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Blockchain — which is seen by many as the next big thing in the financial service sector— has many potential uses, from transforming money to modernising the banking system to digitising legal processes. Many of these uses raise questions about a changing relationship between the individual and government, but the debate is complicated by misunderstandings about how the technology works.
Blockchain is essentially a shared public database for recording transactions in a way that does not allow the record to be altered at a later date. Before the term blockchain became popular, it was more typical to refer to bitcoin, the digital currency that is built upon blockchain technology. Bitcoin is a system of value transfer that is apparently outside of the control of the state. Early adopters of bitcoin viewed it as a way to both escape a monetary system controlled by central banks and operate anonymously beyond the prying eyes of government.
Bitcoin raised the question of whether computer code, rather than a central bank, should control the money supply. And if a digital money system enabled its users to operate beyond the law — as physical cash does — was that desirable for wider society?
The first fallacy about systems such as blockchain is to believe that they are a defence against government, rather than an enabler of it. This was described the “libertarian fallacy” in a speech at a blockchain conference in Sydney by Lawrence Lessig, a Harvard law professor who warned in the late 1990s that the internet would be an enabler of surveillance.
If a society adopts a single system of digital money, where transactions are recorded on a single database as they are with bitcoin, it is possible — even likely — that governments will successfully attempt to control it
“It’s a good method for surveillance of cash transactions, but the question is, do you want this surveillance?” says Ben Zevenbergen, a researcher at the Oxford Internet Institute.
Now much of the conversation has moved on from bitcoin and cash, to blockchain and what shared database technology might mean for the financial system. The hype and investment have moved to blockchain start-ups that promise to decrease settlement times and cut back-office bank costs.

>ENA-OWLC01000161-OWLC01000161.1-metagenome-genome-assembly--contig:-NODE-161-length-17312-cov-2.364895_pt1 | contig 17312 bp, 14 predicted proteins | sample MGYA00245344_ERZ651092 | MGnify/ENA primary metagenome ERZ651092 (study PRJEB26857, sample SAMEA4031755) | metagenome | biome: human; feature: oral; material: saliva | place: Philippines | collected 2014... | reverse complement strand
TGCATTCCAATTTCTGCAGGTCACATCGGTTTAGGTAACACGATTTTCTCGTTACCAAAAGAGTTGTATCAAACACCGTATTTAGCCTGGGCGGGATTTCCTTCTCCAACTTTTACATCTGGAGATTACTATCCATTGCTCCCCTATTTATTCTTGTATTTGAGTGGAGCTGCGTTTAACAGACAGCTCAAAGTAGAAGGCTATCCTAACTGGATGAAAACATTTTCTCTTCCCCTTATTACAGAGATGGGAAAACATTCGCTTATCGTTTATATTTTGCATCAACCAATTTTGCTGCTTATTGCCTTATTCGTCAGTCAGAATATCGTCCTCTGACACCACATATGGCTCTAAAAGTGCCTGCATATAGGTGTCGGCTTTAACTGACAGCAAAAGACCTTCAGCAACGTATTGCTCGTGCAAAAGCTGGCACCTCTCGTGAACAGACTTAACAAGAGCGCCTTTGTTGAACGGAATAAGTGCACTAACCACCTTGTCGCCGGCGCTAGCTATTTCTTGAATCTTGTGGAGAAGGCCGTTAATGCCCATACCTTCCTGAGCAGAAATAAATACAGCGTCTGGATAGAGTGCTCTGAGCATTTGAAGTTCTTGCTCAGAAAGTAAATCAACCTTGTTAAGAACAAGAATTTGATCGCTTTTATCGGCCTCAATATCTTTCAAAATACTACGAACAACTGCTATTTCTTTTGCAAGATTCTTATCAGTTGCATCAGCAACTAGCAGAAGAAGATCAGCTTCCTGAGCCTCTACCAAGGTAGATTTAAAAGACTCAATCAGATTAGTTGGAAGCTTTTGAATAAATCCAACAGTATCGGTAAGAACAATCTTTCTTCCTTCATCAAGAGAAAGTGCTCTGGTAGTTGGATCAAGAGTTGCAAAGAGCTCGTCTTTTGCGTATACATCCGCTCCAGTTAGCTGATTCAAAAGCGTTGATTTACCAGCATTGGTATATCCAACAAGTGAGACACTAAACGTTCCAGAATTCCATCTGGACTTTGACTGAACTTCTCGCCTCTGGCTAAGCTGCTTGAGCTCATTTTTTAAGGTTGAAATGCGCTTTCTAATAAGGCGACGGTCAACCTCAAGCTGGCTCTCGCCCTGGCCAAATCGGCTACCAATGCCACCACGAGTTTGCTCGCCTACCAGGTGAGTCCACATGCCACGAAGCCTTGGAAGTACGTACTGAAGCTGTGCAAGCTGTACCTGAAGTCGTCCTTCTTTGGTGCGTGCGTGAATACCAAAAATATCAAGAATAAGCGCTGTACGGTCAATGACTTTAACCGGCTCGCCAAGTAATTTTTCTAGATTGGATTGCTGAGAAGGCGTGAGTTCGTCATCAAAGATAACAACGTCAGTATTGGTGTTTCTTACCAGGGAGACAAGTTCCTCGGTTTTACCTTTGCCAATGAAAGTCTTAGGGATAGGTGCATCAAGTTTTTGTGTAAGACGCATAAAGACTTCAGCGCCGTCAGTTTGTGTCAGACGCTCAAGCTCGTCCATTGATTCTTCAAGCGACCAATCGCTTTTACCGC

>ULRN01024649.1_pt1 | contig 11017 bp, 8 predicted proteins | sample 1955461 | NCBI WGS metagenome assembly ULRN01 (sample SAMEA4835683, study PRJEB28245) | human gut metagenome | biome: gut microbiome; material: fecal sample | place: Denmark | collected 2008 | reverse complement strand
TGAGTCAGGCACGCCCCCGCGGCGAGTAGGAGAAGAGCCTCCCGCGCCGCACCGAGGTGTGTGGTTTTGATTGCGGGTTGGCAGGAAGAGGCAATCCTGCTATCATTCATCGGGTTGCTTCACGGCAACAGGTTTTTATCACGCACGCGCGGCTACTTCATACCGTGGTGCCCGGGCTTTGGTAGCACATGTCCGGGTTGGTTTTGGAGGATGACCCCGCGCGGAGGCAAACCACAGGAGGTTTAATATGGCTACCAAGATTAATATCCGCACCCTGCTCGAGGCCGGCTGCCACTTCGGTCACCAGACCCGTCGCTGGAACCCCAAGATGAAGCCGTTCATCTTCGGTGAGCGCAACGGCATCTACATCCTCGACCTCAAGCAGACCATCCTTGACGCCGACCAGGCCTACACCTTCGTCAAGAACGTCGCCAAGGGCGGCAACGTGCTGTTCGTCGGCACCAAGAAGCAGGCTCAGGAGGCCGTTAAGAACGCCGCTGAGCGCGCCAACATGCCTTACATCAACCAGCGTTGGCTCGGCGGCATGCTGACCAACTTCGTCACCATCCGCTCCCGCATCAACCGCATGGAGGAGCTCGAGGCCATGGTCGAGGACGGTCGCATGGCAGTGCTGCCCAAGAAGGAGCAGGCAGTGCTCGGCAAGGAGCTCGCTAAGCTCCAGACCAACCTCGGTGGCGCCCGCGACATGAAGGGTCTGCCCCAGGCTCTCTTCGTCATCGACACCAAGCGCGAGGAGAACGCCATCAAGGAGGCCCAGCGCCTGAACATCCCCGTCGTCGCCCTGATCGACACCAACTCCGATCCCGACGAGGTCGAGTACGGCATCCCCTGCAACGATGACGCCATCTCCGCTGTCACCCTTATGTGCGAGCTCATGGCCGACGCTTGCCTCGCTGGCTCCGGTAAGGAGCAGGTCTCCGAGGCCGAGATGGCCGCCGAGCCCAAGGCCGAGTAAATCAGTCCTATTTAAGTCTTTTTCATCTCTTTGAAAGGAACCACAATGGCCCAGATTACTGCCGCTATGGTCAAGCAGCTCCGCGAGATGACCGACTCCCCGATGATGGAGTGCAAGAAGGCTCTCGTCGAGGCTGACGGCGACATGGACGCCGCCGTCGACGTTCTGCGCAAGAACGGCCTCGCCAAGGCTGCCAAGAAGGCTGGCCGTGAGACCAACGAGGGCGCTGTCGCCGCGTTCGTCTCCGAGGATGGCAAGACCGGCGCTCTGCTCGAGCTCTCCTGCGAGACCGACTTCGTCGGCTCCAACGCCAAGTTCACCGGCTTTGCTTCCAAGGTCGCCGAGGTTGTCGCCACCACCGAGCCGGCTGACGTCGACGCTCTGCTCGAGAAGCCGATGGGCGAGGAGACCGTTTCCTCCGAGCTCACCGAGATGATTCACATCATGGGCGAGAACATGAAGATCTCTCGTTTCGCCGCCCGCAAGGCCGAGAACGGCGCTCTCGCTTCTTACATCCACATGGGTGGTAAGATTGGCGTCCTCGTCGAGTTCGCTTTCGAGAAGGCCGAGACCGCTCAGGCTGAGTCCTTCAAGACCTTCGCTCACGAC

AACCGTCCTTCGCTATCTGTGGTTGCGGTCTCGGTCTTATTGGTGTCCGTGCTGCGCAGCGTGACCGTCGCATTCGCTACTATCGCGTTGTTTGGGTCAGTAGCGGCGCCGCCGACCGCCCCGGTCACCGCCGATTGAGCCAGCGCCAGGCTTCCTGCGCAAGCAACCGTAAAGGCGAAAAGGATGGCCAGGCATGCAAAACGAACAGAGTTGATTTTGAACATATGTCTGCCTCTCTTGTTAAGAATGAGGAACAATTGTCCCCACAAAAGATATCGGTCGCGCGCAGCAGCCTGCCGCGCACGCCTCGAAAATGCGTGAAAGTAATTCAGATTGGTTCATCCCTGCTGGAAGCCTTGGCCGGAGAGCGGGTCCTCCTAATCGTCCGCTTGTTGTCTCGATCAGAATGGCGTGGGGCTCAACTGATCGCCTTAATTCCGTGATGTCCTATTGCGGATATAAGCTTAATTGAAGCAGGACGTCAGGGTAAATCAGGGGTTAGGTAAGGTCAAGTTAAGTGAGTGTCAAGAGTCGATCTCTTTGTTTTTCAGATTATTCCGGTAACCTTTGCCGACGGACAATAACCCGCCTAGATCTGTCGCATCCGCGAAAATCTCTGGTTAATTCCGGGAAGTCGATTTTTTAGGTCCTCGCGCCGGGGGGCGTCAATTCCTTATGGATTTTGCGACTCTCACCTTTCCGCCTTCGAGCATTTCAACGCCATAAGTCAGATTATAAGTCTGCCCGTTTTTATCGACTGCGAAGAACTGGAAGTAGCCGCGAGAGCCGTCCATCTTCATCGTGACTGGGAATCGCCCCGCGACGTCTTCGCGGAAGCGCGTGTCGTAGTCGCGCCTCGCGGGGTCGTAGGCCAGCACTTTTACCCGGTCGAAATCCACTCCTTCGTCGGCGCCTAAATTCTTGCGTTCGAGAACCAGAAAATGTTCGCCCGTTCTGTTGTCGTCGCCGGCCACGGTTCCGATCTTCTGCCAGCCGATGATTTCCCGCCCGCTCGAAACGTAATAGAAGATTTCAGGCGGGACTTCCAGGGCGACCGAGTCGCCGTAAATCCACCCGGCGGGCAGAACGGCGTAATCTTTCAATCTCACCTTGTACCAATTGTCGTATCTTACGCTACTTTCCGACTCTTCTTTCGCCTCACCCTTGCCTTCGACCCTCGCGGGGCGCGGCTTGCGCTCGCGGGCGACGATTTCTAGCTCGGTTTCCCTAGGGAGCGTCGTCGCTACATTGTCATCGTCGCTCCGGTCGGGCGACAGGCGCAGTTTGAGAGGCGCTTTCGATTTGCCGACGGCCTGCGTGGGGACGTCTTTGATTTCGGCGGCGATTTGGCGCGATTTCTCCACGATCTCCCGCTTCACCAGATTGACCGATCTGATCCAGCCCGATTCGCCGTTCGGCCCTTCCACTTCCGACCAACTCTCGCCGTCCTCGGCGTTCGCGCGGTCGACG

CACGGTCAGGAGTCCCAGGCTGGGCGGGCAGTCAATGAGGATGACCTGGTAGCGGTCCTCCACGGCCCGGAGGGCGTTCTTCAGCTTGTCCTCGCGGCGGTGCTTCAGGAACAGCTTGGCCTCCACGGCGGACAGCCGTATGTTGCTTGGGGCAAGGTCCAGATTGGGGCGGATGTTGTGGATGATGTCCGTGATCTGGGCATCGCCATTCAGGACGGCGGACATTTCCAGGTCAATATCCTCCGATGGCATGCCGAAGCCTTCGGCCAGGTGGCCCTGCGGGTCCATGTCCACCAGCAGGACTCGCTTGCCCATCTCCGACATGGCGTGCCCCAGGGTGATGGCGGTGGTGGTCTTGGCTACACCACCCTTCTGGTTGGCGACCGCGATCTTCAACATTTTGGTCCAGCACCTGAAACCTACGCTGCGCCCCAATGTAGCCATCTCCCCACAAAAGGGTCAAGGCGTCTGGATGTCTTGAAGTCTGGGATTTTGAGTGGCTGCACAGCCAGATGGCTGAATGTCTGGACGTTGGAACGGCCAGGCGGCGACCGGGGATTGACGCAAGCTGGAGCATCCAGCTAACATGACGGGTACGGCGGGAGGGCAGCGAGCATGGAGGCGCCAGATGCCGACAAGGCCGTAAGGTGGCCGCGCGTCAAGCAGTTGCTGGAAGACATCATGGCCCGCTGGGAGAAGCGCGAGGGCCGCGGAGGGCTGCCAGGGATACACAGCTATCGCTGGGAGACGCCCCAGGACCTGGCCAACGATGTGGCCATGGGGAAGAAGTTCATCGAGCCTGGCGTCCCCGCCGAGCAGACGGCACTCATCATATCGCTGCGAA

Unlike bitcoin, which has been running since 2009, uses of blockchain in banking remain largely experimental. One vision is for a single database maintained and accessed by the biggest banks to execute and settle trades.
Simon Taylor, who leads the team looking at blockchain and distributed ledger at Barclays, says there are industry discussions about how each bank would maintain its own privacy in a shared database. There are also questions about how much access regulators should have, he adds.
“If a shared ledger has the golden source record of everything that’s happening, under what circumstances can the regulator see it? What’s the appropriate regulatory input into that system? And are they ready for that level of automation? Are they ready for a software-driven regulation?” he says.
There is a second blockchain fallacy. If digital money enables government surveillance, banks seeking to shift the cost of regulatory compliance from themselves could argue that access to a shared blockchain is all a regulator needs to supervise the banking system.
It is wrong to assume, however, that a digital database, whether for a country’s currency or for a bank’s back office, records everything. Blockchain exists in the real world that is ambiguous, messy and full of people who may wish to keep things off the database.
One of the most radical ideas for blockchain technology is the notion of digitising law. The industry jargon is “smart contracts” — code on a shared database that automatically executes a contract based on the fulfilment of certain real-world conditions, just as a vending machine obeys rules to provide sweets when money is inserted.
One aim would be to eliminate “one of the most frustrating aspects of contractual drafting: the inherent ambiguity” of language, according to a paper last year from researchers at Harvard Law School and Yeshiva University in the US.
But is it desirable, or even possible, that contracts become inescapable chains? In removing ambiguity or room for disagreement, “you’ve evacuated the very core concept of what a contract is”, says Quinn DuPont, a researcher in cryptography and society at the University of Toronto.
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